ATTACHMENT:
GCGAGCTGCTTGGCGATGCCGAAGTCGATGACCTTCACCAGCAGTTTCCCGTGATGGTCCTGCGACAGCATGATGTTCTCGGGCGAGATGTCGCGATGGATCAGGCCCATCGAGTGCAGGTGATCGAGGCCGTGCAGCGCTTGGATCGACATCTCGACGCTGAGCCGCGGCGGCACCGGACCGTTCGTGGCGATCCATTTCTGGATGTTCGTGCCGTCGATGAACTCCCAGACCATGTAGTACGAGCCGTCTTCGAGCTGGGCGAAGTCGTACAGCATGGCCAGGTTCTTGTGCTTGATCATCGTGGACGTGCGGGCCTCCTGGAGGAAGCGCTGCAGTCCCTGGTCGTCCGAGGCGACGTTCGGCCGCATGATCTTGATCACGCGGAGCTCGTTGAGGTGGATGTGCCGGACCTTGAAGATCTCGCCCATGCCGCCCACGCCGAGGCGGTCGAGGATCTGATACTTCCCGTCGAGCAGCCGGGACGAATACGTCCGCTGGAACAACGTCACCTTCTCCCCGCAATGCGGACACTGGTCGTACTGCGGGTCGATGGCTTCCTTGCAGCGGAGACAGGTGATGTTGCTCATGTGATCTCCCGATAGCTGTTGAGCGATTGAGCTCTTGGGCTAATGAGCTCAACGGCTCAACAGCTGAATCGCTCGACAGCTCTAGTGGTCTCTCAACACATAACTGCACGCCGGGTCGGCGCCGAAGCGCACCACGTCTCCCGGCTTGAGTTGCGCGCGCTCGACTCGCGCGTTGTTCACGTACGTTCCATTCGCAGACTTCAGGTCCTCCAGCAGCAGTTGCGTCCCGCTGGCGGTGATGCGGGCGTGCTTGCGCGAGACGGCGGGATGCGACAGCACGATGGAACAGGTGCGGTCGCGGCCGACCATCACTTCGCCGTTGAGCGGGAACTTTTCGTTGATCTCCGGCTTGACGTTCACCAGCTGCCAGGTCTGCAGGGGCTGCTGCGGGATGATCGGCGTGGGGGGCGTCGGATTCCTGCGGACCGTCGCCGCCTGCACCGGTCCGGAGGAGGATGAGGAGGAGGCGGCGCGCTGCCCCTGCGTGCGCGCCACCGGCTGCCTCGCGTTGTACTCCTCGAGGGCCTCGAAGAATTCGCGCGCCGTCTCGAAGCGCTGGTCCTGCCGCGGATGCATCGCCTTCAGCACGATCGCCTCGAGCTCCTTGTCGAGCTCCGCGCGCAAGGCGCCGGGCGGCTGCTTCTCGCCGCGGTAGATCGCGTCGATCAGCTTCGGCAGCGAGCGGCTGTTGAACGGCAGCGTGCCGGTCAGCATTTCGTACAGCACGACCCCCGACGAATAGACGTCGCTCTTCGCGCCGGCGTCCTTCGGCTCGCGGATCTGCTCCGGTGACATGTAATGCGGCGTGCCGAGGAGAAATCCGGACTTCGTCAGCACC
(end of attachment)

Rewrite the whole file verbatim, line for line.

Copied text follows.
GCGAGCTGCTTGGCGATGCCGAAGTCGATGACCTTCACCAGCAGTTTCCCGTGATGGTCCTGCGACAGCATGATGTTCTCGGGCGAGATGTCGCGATGGATCAGGCCCATCGAGTGCAGGTGATCGAGGCCGTGCAGCGCTTGGATCGACATCTCGACGCTGAGCCGCGGCGGCACCGGACCGTTCGTGGCGATCCATTTCTGGATGTTCGTGCCGTCGATGAACTCCCAGACCATGTAGTACGAGCCGTCTTCGAGCTGGGCGAAGTCGTACAGCATGGCCAGGTTCTTGTGCTTGATCATCGTGGACGTGCGGGCCTCCTGGAGGAAGCGCTGCAGTCCCTGGTCGTCCGAGGCGACGTTCGGCCGCATGATCTTGATCACGCGGAGCTCGTTGAGGTGGATGTGCCGGACCTTGAAGATCTCGCCCATGCCGCCCACGCCGAGGCGGTCGAGGATCTGATACTTCCCGTCGAGCAGCCGGGACGAATACGTCCGCTGGAACAACGTCACCTTCTCCCCGCAATGCGGACACTGGTCGTACTGCGGGTCGATGGCTTCCTTGCAGCGGAGACAGGTGATGTTGCTCATGTGATCTCCCGATAGCTGTTGAGCGATTGAGCTCTTGGGCTAATGAGCTCAACGGCTCAACAGCTGAATCGCTCGACAGCTCTAGTGGTCTCTCAACACATAACTGCACGCCGGGTCGGCGCCGAAGCGCACCACGTCTCCCGGCTTGAGTTGCGCGCGCTCGACTCGCGCGTTGTTCACGTACGTTCCATTCGCAGACTTCAGGTCCTCCAGCAGCAGTTGCGTCCCGCTGGCGGTGATGCGGGCGTGCTTGCGCGAGACGGCGGGATGCGACAGCACGATGGAACAGGTGCGGTCGCGGCCGACCATCACTTCGCCGTTGAGCGGGAACTTTTCGTTGATCTCCGGCTTGACGTTCACCAGCTGCCAGGTCTGCAGGGGCTGCTGCGGGATGATCGGCGTGGGGGGCGTCGGATTCCTGCGGACCGTCGCCGCCTGCACCGGTCCGGAGGAGGATGAGGAGGAGGCGGCGCGCTGCCCCTGCGTGCGCGCCACCGGCTGCCTCGCGTTGTACTCCTCGAGGGCCTCGAAGAATTCGCGCGCCGTCTCGAAGCGCTGGTCCTGCCGCGGATGCATCGCCTTCAGCACGATCGCCTCGAGCTCCTTGTCGAGCTCCGCGCGCAAGGCGCCGGGCGGCTGCTTCTCGCCGCGGTAGATCGCGTCGATCAGCTTCGGCAGCGAGCGGCTGTTGAACGGCAGCGTGCCGGTCAGCATTTCGTACAGCACGACCCCCGACGAATAGACGTCGCTCTTCGCGCCGGCGTCCTTCGGCTCGCGGATCTGCTCCGGTGACATGTAATGCGGCGTGCCGAGGAGAAATCCGGACTTCGTCAGCACC